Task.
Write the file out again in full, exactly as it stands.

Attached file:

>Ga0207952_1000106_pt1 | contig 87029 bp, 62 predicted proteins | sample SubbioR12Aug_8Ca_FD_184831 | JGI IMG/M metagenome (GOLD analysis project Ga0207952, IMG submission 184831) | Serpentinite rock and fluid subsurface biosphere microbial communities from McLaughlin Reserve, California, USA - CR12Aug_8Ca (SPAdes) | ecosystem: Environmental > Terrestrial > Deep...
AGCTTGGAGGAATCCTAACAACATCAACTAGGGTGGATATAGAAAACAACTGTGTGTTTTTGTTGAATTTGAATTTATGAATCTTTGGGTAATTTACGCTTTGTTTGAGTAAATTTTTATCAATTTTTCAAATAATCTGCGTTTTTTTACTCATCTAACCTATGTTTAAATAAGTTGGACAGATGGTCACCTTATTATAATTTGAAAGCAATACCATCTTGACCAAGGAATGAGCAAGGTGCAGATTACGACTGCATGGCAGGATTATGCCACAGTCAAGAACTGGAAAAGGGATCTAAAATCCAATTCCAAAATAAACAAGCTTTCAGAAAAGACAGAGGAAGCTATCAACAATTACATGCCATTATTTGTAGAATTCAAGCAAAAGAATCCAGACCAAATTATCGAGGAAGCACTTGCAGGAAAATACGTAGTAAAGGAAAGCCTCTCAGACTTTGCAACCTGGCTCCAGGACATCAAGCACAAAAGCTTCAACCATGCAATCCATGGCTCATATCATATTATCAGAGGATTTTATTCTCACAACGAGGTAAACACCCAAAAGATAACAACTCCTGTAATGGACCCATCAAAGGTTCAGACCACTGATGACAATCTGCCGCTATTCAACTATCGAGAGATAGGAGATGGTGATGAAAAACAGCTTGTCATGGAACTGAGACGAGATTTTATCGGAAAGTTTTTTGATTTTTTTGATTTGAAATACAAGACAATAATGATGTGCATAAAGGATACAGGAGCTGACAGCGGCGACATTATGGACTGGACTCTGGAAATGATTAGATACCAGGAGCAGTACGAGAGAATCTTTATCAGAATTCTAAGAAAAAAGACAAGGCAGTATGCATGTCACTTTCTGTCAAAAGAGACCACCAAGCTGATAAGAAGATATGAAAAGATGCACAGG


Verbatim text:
>Ga0207952_1000106_pt1 | contig 87029 bp, 62 predicted proteins | sample SubbioR12Aug_8Ca_FD_184831 | JGI IMG/M metagenome (GOLD analysis project Ga0207952, IMG submission 184831) | Serpentinite rock and fluid subsurface biosphere microbial communities from McLaughlin Reserve, California, USA - CR12Aug_8Ca (SPAdes) | ecosystem: Environmental > Terrestrial > Deep...
AGCTTGGAGGAATCCTAACAACATCAACTAGGGTGGATATAGAAAACAACTGTGTGTTTTTGTTGAATTTGAATTTATGAATCTTTGGGTAATTTACGCTTTGTTTGAGTAAATTTTTATCAATTTTTCAAATAATCTGCGTTTTTTTACTCATCTAACCTATGTTTAAATAAGTTGGACAGATGGTCACCTTATTATAATTTGAAAGCAATACCATCTTGACCAAGGAATGAGCAAGGTGCAGATTACGACTGCATGGCAGGATTATGCCACAGTCAAGAACTGGAAAAGGGATCTAAAATCCAATTCCAAAATAAACAAGCTTTCAGAAAAGACAGAGGAAGCTATCAACAATTACATGCCATTATTTGTAGAATTCAAGCAAAAGAATCCAGACCAAATTATCGAGGAAGCACTTGCAGGAAAATACGTAGTAAAGGAAAGCCTCTCAGACTTTGCAACCTGGCTCCAGGACATCAAGCACAAAAGCTTCAACCATGCAATCCATGGCTCATATCATATTATCAGAGGATTTTATTCTCACAACGAGGTAAACACCCAAAAGATAACAACTCCTGTAATGGACCCATCAAAGGTTCAGACCACTGATGACAATCTGCCGCTATTCAACTATCGAGAGATAGGAGATGGTGATGAAAAACAGCTTGTCATGGAACTGAGACGAGATTTTATCGGAAAGTTTTTTGATTTTTTTGATTTGAAATACAAGACAATAATGATGTGCATAAAGGATACAGGAGCTGACAGCGGCGACATTATGGACTGGACTCTGGAAATGATTAGATACCAGGAGCAGTACGAGAGAATCTTTATCAGAATTCTAAGAAAAAAGACAAGGCAGTATGCATGTCACTTTCTGTCAAAAGAGACCACCAAGCTGATAAGAAGATATGAAAAGATGCACAGG